Be a part of these 2022 supply chain trends
Throughout the COVID-19 pandemic, we saw the race for vaccines. Then, there was the focus on their distribution worldwide.
Not only was the cold chain industry expected to support this huge and new demand, but it also had to continue moving other essential supplies that rely on it, such as blood, cough and cold medicine, and other sensitive materials and vaccines. And, that’s without running into additional delays.
As the demand for transmitting and collecting real-time information increases, we have seen the acceleration of the development and spread of the 5G network to support the internet of things.
We need sensors to measure and a fast network to transmit this information to systems that will track transportation conditions—because any delays can compromise the quality of temperature-sensitive products.
Beyond vaccine distributions, as some parts of the world start relaxing quarantine measures, allowing visitors in, and hosting events, such as the 2021 Tokyo Olympic games, we need a fast network to support a similar system to observe and track the status of people coming in and out of high-volume areas.
Supply Chain as a Service (SCaaS)
Last year we saw even more companies in the supply chain innovating to get through the new and unexpected challenges. Some branched out to cut losses while others chose to improve their existing operations.
Regardless of the path taken, SCaaS have equipped them with more intel and confidence to do so.
For instance, taxi providers that face low demands are starting to offer additional services over non-peak hours. With configurable routing technologies, they are able to remain competitive while branching out through optimized routes. Similarly, companies with slow and manual tracking methods are becoming more open to trying out track-and-trace software that makes their processes more transparent.
Despite the ongoing debates on the affordability of reducing carbon emissions in the supply chain, there has also been incredible pressure on continuing the commitment to reduce carbon emissions in the supply chain in recent years.
We have seen a few prominent players such as DHL taking the lead through the continued use of green technology, such as sustainable fuels and vehicles.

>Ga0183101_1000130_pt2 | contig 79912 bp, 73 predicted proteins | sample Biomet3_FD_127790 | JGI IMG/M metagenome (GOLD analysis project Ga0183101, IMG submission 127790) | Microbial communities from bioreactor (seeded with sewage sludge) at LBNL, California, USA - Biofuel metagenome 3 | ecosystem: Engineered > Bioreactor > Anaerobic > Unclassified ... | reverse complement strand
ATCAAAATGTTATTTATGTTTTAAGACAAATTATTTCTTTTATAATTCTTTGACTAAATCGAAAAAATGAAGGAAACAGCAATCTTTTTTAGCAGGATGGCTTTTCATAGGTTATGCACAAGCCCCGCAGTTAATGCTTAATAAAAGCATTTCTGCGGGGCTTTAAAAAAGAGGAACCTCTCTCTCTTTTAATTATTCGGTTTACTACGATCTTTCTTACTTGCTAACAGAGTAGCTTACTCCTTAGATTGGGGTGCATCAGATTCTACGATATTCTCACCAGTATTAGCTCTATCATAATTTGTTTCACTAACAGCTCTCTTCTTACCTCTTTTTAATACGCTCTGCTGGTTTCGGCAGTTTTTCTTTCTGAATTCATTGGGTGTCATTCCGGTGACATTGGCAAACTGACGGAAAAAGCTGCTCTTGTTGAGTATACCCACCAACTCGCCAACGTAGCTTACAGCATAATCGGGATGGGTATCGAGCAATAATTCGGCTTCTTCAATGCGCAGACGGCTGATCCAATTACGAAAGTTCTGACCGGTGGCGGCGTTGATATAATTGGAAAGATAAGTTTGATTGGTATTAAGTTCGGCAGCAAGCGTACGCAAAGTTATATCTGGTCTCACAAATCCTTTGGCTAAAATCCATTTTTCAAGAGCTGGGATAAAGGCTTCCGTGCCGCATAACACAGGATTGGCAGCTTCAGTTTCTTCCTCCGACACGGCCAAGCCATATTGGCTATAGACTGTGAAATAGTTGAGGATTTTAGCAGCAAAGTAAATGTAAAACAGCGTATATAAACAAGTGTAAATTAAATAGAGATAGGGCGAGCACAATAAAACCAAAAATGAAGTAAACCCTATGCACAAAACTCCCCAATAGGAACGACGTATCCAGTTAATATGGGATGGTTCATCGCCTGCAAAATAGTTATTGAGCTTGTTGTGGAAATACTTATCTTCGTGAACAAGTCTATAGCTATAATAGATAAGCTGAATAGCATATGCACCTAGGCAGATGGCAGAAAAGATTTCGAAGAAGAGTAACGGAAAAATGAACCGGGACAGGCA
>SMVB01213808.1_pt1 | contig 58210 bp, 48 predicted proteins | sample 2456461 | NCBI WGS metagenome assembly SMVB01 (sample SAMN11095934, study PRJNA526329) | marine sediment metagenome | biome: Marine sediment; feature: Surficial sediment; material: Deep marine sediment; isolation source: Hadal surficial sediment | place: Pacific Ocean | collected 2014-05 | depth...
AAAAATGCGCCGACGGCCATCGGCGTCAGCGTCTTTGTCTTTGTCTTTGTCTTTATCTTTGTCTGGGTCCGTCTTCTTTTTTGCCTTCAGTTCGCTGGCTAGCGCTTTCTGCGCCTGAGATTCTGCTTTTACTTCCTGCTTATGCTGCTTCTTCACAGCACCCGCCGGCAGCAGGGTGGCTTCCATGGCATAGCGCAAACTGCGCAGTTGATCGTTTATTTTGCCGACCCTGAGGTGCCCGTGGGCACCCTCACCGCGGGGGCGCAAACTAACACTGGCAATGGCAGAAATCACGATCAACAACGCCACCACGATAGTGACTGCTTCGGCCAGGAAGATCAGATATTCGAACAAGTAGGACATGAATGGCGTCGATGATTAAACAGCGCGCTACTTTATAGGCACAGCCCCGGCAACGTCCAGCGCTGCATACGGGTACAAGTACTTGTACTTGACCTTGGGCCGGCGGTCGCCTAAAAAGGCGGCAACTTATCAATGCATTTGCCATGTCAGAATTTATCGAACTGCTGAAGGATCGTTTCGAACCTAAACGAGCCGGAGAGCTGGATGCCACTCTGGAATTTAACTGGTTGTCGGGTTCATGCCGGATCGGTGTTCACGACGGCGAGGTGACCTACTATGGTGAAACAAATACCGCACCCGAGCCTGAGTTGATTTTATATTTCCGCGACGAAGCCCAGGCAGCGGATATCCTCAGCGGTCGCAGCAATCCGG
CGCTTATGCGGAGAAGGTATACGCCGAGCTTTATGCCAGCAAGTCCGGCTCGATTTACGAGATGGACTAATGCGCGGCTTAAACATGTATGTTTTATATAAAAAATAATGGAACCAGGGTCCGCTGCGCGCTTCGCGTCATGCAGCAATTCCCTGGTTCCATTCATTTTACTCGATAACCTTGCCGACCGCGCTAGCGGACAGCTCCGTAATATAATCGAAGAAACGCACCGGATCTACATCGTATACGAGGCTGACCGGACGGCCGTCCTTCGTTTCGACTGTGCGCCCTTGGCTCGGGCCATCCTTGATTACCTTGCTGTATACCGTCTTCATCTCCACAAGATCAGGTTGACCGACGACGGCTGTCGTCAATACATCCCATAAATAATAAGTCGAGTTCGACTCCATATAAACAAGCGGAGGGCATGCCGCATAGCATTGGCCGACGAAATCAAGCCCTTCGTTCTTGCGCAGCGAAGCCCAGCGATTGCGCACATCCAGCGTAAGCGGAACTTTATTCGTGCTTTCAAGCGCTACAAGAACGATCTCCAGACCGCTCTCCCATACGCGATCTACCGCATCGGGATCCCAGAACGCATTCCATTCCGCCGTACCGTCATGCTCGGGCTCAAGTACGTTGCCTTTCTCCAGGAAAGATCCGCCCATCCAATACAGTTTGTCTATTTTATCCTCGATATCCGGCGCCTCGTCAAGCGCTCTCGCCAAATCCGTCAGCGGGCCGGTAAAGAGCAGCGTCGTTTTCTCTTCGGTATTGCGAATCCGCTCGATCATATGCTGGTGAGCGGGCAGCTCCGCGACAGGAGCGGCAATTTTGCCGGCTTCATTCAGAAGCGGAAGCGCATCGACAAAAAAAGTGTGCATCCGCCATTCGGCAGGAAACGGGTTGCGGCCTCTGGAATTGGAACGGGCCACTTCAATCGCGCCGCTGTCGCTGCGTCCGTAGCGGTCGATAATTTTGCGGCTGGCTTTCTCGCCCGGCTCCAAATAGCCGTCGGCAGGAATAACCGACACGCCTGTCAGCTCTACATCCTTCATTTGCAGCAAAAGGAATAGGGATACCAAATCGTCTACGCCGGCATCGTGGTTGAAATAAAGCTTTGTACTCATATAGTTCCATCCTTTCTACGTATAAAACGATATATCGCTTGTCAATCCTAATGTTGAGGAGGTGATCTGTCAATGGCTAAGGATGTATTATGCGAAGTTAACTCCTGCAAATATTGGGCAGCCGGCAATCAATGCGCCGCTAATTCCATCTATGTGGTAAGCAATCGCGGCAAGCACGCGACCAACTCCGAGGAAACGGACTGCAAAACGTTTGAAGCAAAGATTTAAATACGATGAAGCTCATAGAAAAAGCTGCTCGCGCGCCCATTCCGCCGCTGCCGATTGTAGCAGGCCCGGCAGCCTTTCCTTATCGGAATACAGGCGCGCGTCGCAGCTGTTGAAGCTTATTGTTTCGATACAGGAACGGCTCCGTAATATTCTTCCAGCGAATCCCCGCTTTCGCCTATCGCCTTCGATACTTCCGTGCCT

In the meantime, tech supply chain companies have been developing at a breakneck pace to meet this goal.
Essentially a technology that enables the distribution of digital information without compromising its integrity, blockchain enables communication across different intermediaries in a secure and immediate way.
Given the life-and-death nature of the vaccines and cold-chain distribution, we see an increasing need for more accountability and end-to-end network visibility.
Blockchain technology will surely play a huge role in making sure that information gets transmitted reliably and to the right people.
AI and machine learning
Given the numerous unexpected changes arising from the pandemic, many have been turning towards data-driven ways of operating their businesses through AI and machine learning.
With capabilities to generate possible outcomes given hypothetical scenarios, companies looking to test the waters with new approaches have been finding this technology very appealing.
Additionally, as businesses are also looking to prepare for the future, AI and machine learning offer a reliable and predictive model on which to base their plans.
Social distancing has accelerated the growth of online shopping.
As more consumers are shopping on their mobile phones and computers, we are seeing more pressure on retail companies to integrate their online and brick-and-mortar orders into a single unified platform for a more transparent operation.
Retailers are under increasing pressure to provide accurate information fast to retain customers since online consumers often prefer to have real-time information before buying products, such as product availability and delivery dates.
How can you go about preparing for these trends? Generate your supply chain solution to get started.